Wednesday, December 4, 2013

Testing Structure From Motion Software II

Let's try to get some real data with some real pictures.

On the last flight, lasting 5 minutes 33 seconds a total of 134 pictures were taken (67 with each camera).

Out of those, 38 were matched to a single scene in VisualSFM:

This time the results are much more better. The shape of the house or the vehicles parked outside can be easily distinguished.

And when combined with CMPMVS:

Also showing produced disparity map and generated ortophoto picture of the scene:

The results look good! Houses, roads, bushes, trees and even separate fields can be distinguished now.

But they could be better still. For one, while focus was locked, the exposure and ISO weren't and the cameras "decided" to take pictures at shutter speed 1/100 s with ISO 80. Manually decreasing the shutter speed and increasing ISO would produce even sharper images.

Secondly, decreasing the time between shots would mean more images and more overlapping matching points. Now the shots were taken at 5 second intervals. This could be reduced to 4 seconds for stereo images.

It could be even reduced down to 2 seconds between pictures if the cameras would take turn taking pictures, but then this would become purely structure from motion reconstruction (as it was here if we can't get the stereo registration to work properly).

Monday, December 2, 2013

Seventh Time in the Air

In in the air again to take some pictures.

The plan was simple. Utilize the battery (3 minutes full throttle or 9 minutes half throttle) to the fullest.

Start with 1 minute of full throttle to get some altitude, 66% or 6 minutes half throttle left. Flay a couple of overpasses for 4 minutes, 2 minutes left at half throttle. Land with remaining battery.

Sadly the plan didn't go quite as planned:

First take off attempt was aborted because one of the wheels snagged on the grass and turned off the runway (here were 10 seconds of full throttle lost). Then the plane didn't get as high as intended, so flying by the visible size, the plane was flown farther then intended (here it took longer to fly back). Add some wind higher up, so when trying to hold the plane as still as possible for the photos produced larger turns.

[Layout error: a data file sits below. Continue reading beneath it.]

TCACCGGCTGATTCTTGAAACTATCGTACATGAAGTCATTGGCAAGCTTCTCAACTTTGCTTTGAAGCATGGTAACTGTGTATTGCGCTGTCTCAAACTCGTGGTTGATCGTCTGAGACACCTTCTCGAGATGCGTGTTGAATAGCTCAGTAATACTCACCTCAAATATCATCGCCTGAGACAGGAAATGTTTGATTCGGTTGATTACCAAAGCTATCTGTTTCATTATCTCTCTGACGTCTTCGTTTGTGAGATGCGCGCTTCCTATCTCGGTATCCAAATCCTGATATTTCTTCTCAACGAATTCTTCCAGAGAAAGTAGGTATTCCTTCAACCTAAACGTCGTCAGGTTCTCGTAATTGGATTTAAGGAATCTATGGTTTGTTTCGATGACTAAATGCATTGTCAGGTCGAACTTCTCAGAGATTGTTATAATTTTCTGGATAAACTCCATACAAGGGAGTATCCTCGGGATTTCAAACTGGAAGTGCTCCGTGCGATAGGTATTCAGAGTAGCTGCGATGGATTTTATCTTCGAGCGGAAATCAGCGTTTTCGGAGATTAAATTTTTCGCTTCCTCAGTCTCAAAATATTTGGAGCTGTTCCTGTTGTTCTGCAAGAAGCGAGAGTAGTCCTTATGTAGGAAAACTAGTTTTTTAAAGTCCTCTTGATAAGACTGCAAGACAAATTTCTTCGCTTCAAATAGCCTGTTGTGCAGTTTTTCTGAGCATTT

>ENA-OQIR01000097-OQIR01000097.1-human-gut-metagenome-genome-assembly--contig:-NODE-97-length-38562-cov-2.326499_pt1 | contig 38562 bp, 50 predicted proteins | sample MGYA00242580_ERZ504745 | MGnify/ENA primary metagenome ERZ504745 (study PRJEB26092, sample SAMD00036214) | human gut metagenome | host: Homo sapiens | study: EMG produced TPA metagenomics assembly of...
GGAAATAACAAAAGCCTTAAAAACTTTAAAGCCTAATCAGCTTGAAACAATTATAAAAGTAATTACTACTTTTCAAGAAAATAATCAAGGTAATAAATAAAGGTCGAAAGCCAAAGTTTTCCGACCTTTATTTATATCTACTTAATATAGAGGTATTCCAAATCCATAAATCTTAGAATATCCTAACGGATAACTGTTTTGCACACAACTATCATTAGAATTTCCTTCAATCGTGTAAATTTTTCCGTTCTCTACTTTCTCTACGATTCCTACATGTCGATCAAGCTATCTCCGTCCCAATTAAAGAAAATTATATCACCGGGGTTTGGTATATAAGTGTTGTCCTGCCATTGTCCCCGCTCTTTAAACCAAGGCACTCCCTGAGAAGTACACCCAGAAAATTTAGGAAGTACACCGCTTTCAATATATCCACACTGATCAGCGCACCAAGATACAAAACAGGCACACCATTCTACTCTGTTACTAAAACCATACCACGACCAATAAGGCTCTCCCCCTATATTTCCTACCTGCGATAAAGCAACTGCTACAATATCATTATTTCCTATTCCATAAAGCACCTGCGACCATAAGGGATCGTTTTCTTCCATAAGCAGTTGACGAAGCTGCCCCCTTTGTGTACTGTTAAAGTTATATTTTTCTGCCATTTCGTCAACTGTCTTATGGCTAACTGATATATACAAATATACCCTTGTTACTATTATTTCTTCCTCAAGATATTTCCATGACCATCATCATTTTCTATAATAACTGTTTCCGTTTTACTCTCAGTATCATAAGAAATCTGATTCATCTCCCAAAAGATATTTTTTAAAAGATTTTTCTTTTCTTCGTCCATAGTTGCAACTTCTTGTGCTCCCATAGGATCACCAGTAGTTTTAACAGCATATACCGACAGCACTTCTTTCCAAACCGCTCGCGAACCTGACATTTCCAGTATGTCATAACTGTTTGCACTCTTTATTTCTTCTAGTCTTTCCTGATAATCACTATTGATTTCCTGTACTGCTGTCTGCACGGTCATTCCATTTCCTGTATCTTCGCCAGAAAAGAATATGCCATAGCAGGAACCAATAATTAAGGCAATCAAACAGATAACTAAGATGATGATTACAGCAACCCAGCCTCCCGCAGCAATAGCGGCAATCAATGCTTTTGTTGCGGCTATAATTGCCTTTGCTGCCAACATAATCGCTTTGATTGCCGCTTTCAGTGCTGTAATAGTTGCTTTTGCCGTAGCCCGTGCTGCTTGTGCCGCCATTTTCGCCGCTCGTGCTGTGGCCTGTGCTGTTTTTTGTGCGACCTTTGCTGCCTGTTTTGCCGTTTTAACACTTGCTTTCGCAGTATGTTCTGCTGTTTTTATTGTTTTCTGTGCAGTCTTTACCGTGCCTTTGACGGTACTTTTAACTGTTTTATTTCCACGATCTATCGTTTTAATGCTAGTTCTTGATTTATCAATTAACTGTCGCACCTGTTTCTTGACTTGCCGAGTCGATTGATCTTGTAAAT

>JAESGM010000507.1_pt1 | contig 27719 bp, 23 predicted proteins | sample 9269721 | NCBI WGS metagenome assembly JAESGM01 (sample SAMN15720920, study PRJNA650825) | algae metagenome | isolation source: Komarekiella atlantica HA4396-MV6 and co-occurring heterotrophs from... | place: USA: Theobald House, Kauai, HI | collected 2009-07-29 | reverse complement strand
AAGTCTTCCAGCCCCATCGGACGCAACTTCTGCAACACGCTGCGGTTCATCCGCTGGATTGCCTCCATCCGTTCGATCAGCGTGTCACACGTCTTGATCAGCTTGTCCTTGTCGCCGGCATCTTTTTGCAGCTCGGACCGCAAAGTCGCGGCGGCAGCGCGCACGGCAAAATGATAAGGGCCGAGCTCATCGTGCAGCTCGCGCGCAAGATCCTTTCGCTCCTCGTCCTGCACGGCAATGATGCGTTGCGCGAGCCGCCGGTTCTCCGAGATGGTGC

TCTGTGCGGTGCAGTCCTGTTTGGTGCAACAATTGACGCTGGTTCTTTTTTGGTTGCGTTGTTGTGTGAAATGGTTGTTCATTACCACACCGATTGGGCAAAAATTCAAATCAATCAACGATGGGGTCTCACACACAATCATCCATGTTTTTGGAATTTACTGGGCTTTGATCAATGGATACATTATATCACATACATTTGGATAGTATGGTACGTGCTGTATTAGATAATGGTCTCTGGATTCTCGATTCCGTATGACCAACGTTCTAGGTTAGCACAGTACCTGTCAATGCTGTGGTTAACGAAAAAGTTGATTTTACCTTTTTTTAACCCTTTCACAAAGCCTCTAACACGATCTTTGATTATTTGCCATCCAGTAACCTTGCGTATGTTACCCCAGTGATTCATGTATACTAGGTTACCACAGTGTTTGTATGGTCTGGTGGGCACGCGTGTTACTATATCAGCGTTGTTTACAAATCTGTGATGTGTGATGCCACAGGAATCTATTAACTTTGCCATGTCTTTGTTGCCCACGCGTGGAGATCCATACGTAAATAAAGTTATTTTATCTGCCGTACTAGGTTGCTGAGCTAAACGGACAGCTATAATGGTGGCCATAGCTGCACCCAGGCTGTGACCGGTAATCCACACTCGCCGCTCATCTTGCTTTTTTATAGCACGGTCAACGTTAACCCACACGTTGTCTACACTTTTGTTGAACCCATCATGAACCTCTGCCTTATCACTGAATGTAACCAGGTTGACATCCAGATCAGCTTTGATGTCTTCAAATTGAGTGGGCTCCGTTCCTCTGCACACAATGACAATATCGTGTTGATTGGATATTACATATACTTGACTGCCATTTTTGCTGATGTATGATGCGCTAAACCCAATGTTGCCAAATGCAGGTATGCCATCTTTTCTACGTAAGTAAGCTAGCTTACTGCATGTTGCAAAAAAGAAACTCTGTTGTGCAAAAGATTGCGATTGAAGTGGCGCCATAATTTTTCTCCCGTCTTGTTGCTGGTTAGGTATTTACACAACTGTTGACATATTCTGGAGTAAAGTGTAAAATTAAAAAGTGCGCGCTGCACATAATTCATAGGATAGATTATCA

Long story short, 5 minutes and 33 seconds later the plane landed 3 meters from the runway because it ran out of power to run the motor 20 centimetres off the ground approaching the runway. But the new landing gear held. No pivot over this time, just some torn duct tape.

Much was learned today and if the pictures turn out useful, it was worth it.

And here is the scenic view:


We need pictures! And for that the plane needs an upgrade.

First of, a better landing gear:

Made from a spare PCB board from another project as a base (strong and flexible). To which a set of foam and plastic wheels on flat carbon bracket were mounted.

Attached with duct tape, the landing gear work perfectly. The PCB base bends under load and if there is any excessive force applied it goes to the duct tape which breaks and tears but is easy replaceable.

Only the bent rod holding the wheels to the carbon bracket kept braking from the glue. Quick fix, reinforced with zip-ties instead of just glue for extra strength.

Now the plane is finally ready for the extra weight of the camera mount, without the need to fix the landing gear after every heavy landing.

And second, to take pictures we need to synchronise the cameras! Yes, the board to let the phone control the servos and the cameras (to synchronize GPS data with shots taken) is in the works, but for a quick test lets use what we have:

Just change the firmware from our rc2usb board to output a second long pulse every 5 seconds instead of the PWM for the servo tester.

Now cut up and strip down a couple of cheep mini USB cables to get the connectors, wire up the power lines to the pulse output on the board and run the wires trough the camera stand.

We are now ready to take some high resolution pictures!